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'Heart Of The Cave'   

-  Label: 'At The Helm Records'
-  Genre: 'Alt/Country' -  Release Date: '29th September 2017'

Our Rating:
This is an album where the background to its production is a lot more interesting than the music.

The songs were written and recorded in 2,500-year-old caves under its streets of Osimo, Italy. These underground tunnels apparently hosted secret societies and religious gatherings. Osimo (Come To Life) was written after their first visit to the caves.

A local historian Simona Palombarani served as a tour guide to explain some of the more exotic history. The information she provided was used directly for the song Flying Joe about a 17th century Franciscan friar who, according to legend, meditated in such an ecstatic manner than it caused him to levitate.

Ben Glover of the band speaks of feeling "a profound sense that we were stepping back into the past, into a mysterious and ancient world".

The band come to the this project largely as a consequence of another journey back in time with their 'Soundtrack To A Ghost Story' (2015), music written for a documentary about a haunted house in Kentucky where families, soldiers and servants stayed during the American Civil War.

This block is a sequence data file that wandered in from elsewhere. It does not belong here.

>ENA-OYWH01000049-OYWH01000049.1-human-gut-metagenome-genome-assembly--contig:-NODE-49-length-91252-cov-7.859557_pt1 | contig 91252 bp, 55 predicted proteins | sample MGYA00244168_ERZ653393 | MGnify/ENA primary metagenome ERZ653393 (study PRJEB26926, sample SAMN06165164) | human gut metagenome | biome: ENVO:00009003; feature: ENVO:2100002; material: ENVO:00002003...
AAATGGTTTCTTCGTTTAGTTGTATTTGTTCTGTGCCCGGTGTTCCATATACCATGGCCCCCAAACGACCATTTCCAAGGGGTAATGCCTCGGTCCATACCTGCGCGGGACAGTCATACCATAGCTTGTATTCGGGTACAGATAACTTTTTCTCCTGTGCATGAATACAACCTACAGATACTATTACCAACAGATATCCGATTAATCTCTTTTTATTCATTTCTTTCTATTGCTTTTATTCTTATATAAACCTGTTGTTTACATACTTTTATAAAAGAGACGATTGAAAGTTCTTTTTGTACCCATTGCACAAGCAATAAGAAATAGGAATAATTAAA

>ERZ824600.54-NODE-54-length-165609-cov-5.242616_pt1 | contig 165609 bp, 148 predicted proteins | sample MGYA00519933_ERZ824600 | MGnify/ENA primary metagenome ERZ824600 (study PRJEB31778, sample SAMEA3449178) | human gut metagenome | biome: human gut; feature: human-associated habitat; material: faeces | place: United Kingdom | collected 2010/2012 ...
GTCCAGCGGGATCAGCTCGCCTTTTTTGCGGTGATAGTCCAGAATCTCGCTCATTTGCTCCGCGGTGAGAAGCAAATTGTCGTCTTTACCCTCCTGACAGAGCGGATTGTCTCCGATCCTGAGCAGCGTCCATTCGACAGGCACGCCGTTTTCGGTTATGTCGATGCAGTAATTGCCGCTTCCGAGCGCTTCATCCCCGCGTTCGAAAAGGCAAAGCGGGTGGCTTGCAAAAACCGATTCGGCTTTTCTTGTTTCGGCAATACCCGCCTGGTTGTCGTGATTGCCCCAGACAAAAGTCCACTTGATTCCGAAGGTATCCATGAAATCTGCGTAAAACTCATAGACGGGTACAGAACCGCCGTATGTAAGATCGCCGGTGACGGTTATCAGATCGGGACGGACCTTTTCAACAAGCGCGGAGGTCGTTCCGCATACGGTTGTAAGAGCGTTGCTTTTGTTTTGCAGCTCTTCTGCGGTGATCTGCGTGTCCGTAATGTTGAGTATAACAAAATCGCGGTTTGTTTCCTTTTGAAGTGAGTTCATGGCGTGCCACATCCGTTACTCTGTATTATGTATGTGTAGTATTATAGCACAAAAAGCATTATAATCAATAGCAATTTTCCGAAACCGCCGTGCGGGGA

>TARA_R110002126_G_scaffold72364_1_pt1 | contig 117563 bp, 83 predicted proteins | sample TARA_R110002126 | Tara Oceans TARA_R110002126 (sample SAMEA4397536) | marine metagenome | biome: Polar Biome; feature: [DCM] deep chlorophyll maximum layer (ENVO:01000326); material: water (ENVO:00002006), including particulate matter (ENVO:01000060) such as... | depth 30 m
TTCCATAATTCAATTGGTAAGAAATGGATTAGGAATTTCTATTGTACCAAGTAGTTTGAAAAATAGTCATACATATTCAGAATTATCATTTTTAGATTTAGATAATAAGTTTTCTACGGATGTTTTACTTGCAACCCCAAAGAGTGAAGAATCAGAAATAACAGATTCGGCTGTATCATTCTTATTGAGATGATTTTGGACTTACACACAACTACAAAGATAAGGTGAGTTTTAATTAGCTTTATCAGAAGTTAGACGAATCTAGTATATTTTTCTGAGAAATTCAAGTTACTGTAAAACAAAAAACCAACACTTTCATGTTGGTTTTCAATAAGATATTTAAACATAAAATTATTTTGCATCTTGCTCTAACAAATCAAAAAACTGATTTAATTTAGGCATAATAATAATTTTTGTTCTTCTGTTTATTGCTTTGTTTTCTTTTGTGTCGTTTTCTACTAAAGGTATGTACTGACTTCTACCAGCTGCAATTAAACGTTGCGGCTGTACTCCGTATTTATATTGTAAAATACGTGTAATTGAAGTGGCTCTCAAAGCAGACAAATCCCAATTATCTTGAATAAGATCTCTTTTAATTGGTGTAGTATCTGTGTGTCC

All told, The Orphan Brigade comprises fourteen musicians, a number that only really comes across in the affirmative massed chanting of the choruses.

It begins promisingly with a drum beat and a chorus of voices on Pile Of Bones and the songs come right up to the present time with the rockier The Birds Are Silent which was inspired by an earthquake that happened while the band were recording.

One might have expected them to exploit the acoustics of the unique setting. Unfortunately, you don't really hear anything that's radically different from a standard studio sound.

The mood swings between faux rustic sound of mandolin-led folk music and more upbeat electric pieces all of which are relatively conventional.   

Knowledge of the inspiration behind the songs certainly makes it an interesting project but minus the visuals and explanatory booklet the songs are fairly ordinary and forgettable.

The Orphan Brigade's website
  author: Martin Raybould

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